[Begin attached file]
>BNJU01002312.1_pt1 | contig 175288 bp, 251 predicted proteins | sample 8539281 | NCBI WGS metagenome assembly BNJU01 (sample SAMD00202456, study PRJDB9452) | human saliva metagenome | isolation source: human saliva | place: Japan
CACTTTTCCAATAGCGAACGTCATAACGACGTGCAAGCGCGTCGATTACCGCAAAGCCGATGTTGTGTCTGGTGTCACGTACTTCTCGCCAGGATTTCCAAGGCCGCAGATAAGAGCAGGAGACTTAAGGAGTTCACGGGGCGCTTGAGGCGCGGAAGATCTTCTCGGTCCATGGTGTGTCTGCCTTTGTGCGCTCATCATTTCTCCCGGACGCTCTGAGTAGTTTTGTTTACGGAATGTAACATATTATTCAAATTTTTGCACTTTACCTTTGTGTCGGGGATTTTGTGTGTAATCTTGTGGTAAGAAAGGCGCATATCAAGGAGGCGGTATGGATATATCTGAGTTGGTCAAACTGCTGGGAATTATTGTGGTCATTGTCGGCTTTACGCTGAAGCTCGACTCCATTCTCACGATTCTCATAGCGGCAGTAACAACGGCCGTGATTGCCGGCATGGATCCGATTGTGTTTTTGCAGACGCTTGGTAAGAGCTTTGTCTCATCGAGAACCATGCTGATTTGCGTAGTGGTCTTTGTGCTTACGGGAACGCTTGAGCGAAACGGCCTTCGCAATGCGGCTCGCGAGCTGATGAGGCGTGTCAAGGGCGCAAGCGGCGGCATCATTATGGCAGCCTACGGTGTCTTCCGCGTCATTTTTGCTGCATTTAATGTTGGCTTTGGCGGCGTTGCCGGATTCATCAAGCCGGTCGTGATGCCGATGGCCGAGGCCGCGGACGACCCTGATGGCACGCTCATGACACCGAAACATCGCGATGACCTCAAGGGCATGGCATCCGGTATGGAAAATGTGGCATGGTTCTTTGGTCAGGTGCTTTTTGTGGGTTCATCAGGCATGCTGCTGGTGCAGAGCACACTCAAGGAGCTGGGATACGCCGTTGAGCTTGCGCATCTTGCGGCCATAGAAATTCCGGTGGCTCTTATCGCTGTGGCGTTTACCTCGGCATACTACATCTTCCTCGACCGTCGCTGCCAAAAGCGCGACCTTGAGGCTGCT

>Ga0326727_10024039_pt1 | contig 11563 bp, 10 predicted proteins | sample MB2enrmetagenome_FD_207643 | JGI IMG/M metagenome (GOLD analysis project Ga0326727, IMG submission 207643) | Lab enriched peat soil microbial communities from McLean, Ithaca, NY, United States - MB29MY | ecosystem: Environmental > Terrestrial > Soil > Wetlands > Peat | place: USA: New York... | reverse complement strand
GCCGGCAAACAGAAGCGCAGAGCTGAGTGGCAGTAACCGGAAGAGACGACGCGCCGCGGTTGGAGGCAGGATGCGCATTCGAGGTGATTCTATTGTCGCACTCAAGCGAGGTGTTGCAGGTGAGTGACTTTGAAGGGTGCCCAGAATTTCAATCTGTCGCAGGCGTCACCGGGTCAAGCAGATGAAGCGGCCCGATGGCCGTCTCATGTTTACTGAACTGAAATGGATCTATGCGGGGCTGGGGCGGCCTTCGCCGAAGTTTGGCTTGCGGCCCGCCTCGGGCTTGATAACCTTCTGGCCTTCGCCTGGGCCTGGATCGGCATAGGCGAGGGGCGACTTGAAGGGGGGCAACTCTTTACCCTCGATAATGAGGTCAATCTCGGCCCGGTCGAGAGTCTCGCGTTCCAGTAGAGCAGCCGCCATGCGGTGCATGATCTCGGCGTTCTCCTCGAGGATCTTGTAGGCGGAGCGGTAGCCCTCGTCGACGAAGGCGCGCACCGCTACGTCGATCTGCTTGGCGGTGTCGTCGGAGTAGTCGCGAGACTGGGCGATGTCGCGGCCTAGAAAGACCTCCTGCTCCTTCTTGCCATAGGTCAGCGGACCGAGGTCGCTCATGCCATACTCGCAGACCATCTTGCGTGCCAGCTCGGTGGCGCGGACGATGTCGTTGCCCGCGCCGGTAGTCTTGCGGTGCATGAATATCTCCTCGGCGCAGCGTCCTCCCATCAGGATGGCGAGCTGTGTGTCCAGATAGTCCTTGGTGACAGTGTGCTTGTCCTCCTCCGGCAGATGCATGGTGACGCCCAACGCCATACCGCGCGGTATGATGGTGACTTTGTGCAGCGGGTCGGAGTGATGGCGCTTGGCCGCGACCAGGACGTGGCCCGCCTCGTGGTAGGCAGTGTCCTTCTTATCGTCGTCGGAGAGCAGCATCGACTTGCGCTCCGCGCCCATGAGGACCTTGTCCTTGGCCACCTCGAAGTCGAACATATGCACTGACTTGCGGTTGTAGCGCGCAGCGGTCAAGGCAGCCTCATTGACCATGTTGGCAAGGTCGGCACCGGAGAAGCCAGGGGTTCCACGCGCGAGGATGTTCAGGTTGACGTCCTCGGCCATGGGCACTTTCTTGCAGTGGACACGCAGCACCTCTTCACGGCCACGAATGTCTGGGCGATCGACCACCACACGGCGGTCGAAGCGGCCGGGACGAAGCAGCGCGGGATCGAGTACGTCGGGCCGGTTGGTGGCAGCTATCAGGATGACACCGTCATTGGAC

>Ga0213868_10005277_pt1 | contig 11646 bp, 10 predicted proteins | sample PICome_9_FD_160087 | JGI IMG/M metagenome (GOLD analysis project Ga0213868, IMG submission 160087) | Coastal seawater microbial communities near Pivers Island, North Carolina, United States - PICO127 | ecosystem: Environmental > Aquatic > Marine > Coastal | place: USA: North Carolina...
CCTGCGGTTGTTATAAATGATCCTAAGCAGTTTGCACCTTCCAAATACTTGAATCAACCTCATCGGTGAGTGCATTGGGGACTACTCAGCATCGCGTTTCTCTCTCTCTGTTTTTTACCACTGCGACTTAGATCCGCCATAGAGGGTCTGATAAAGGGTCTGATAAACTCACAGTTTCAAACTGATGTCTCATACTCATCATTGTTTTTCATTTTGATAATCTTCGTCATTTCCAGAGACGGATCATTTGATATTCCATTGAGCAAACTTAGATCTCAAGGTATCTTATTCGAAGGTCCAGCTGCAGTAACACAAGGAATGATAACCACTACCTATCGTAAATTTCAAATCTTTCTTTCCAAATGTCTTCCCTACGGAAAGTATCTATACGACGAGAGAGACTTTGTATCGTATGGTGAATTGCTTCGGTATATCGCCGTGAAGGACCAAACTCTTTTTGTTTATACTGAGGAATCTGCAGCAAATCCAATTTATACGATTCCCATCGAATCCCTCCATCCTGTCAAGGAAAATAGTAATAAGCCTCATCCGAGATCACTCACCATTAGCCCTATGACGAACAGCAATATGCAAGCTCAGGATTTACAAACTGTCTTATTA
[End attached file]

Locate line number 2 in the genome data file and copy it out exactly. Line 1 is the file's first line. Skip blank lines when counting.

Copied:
CACTTTTCCAATAGCGAACGTCATAACGACGTGCAAGCGCGTCGATTACCGCAAAGCCGATGTTGTGTCTGGTGTCACGTACTTCTCGCCAGGATTTCCAAGGCCGCAGATAAGAGCAGGAGACTTAAGGAGTTCACGGGGCGCTTGAGGCGCGGAAGATCTTCTCGGTCCATGGTGTGTCTGCCTTTGTGCGCTCATCATTTCTCCCGGACGCTCTGAGTAGTTTTGTTTACGGAATGTAACATATTATTCAAATTTTTGCACTTTACCTTTGTGTCGGGGATTTTGTGTGTAATCTTGTGGTAAGAAAGGCGCATATCAAGGAGGCGGTATGGATATATCTGAGTTGGTCAAACTGCTGGGAATTATTGTGGTCATTGTCGGCTTTACGCTGAAGCTCGACTCCATTCTCACGATTCTCATAGCGGCAGTAACAACGGCCGTGATTGCCGGCATGGATCCGATTGTGTTTTTGCAGACGCTTGGTAAGAGCTTTGTCTCATCGAGAACCATGCTGATTTGCGTAGTGGTCTTTGTGCTTACGGGAACGCTTGAGCGAAACGGCCTTCGCAATGCGGCTCGCGAGCTGATGAGGCGTGTCAAGGGCGCAAGCGGCGGCATCATTATGGCAGCCTACGGTGTCTTCCGCGTCATTTTTGCTGCATTTAATGTTGGCTTTGGCGGCGTTGCCGGATTCATCAAGCCGGTCGTGATGCCGATGGCCGAGGCCGCGGACGACCCTGATGGCACGCTCATGACACCGAAACATCGCGATGACCTCAAGGGCATGGCATCCGGTATGGAAAATGTGGCATGGTTCTTTGGTCAGGTGCTTTTTGTGGGTTCATCAGGCATGCTGCTGGTGCAGAGCACACTCAAGGAGCTGGGATACGCCGTTGAGCTTGCGCATCTTGCGGCCATAGAAATTCCGGTGGCTCTTATCGCTGTGGCGTTTACCTCGGCATACTACATCTTCCTCGACCGTCGCTGCCAAAAGCGCGACCTTGAGGCTGCT